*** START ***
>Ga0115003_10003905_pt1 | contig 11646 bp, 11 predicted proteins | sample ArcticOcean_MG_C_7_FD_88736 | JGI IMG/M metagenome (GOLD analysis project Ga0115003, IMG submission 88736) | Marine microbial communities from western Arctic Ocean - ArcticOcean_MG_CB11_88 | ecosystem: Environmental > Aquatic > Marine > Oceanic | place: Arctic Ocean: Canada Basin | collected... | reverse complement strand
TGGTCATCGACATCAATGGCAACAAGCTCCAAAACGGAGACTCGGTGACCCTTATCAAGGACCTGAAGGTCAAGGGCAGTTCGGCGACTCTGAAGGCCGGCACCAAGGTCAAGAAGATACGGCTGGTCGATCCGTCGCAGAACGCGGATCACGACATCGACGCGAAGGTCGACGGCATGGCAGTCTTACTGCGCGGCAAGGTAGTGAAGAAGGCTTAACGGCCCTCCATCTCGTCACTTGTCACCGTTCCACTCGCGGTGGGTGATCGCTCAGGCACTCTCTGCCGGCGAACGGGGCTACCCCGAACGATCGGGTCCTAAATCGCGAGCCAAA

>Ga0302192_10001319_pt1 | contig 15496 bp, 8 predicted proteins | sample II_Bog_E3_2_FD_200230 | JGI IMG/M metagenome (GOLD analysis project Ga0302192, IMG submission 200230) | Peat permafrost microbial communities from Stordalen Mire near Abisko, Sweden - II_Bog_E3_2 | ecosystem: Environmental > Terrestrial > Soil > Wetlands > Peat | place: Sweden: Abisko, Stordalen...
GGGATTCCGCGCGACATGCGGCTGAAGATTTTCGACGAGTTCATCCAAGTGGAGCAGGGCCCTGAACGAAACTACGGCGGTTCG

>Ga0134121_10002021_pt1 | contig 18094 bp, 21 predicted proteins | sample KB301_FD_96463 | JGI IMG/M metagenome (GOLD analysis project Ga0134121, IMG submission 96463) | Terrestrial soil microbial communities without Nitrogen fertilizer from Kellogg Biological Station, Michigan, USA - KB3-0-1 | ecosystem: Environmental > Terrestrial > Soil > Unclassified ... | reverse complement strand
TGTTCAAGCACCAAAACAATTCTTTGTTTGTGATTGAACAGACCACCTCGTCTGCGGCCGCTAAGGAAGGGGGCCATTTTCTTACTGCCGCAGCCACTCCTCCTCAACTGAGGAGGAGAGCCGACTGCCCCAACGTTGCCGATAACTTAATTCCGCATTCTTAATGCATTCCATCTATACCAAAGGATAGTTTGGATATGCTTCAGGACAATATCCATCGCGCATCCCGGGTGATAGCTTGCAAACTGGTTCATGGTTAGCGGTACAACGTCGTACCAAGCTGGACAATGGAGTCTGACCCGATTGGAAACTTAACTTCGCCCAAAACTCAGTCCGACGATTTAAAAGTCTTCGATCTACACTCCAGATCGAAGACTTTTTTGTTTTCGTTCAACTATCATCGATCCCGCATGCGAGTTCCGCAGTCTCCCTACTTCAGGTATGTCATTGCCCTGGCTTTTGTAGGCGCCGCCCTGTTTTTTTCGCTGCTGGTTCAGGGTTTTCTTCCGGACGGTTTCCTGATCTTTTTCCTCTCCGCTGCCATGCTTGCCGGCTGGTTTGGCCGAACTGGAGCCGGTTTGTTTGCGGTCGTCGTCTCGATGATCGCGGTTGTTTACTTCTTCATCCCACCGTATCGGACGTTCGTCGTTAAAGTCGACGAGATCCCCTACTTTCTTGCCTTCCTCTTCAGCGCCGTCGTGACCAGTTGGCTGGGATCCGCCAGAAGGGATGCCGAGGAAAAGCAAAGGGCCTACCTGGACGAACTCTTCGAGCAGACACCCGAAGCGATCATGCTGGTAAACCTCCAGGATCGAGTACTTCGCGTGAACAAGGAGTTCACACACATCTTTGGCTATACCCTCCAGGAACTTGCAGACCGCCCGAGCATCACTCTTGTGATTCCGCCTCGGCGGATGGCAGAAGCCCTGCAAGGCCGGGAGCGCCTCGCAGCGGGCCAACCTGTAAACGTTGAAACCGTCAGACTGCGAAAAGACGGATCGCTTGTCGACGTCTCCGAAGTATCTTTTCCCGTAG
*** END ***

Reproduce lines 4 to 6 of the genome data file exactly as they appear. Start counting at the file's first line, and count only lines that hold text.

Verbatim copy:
GGGATTCCGCGCGACATGCGGCTGAAGATTTTCGACGAGTTCATCCAAGTGGAGCAGGGCCCTGAACGAAACTACGGCGGTTCG

>Ga0134121_10002021_pt1 | contig 18094 bp, 21 predicted proteins | sample KB301_FD_96463 | JGI IMG/M metagenome (GOLD analysis project Ga0134121, IMG submission 96463) | Terrestrial soil microbial communities without Nitrogen fertilizer from Kellogg Biological Station, Michigan, USA - KB3-0-1 | ecosystem: Environmental > Terrestrial > Soil > Unclassified ... | reverse complement strand
TGTTCAAGCACCAAAACAATTCTTTGTTTGTGATTGAACAGACCACCTCGTCTGCGGCCGCTAAGGAAGGGGGCCATTTTCTTACTGCCGCAGCCACTCCTCCTCAACTGAGGAGGAGAGCCGACTGCCCCAACGTTGCCGATAACTTAATTCCGCATTCTTAATGCATTCCATCTATACCAAAGGATAGTTTGGATATGCTTCAGGACAATATCCATCGCGCATCCCGGGTGATAGCTTGCAAACTGGTTCATGGTTAGCGGTACAACGTCGTACCAAGCTGGACAATGGAGTCTGACCCGATTGGAAACTTAACTTCGCCCAAAACTCAGTCCGACGATTTAAAAGTCTTCGATCTACACTCCAGATCGAAGACTTTTTTGTTTTCGTTCAACTATCATCGATCCCGCATGCGAGTTCCGCAGTCTCCCTACTTCAGGTATGTCATTGCCCTGGCTTTTGTAGGCGCCGCCCTGTTTTTTTCGCTGCTGGTTCAGGGTTTTCTTCCGGACGGTTTCCTGATCTTTTTCCTCTCCGCTGCCATGCTTGCCGGCTGGTTTGGCCGAACTGGAGCCGGTTTGTTTGCGGTCGTCGTCTCGATGATCGCGGTTGTTTACTTCTTCATCCCACCGTATCGGACGTTCGTCGTTAAAGTCGACGAGATCCCCTACTTTCTTGCCTTCCTCTTCAGCGCCGTCGTGACCAGTTGGCTGGGATCCGCCAGAAGGGATGCCGAGGAAAAGCAAAGGGCCTACCTGGACGAACTCTTCGAGCAGACACCCGAAGCGATCATGCTGGTAAACCTCCAGGATCGAGTACTTCGCGTGAACAAGGAGTTCACACACATCTTTGGCTATACCCTCCAGGAACTTGCAGACCGCCCGAGCATCACTCTTGTGATTCCGCCTCGGCGGATGGCAGAAGCCCTGCAAGGCCGGGAGCGCCTCGCAGCGGGCCAACCTGTAAACGTTGAAACCGTCAGACTGCGAAAAGACGGATCGCTTGTCGACGTCTCCGAAGTATCTTTTCCCGTAG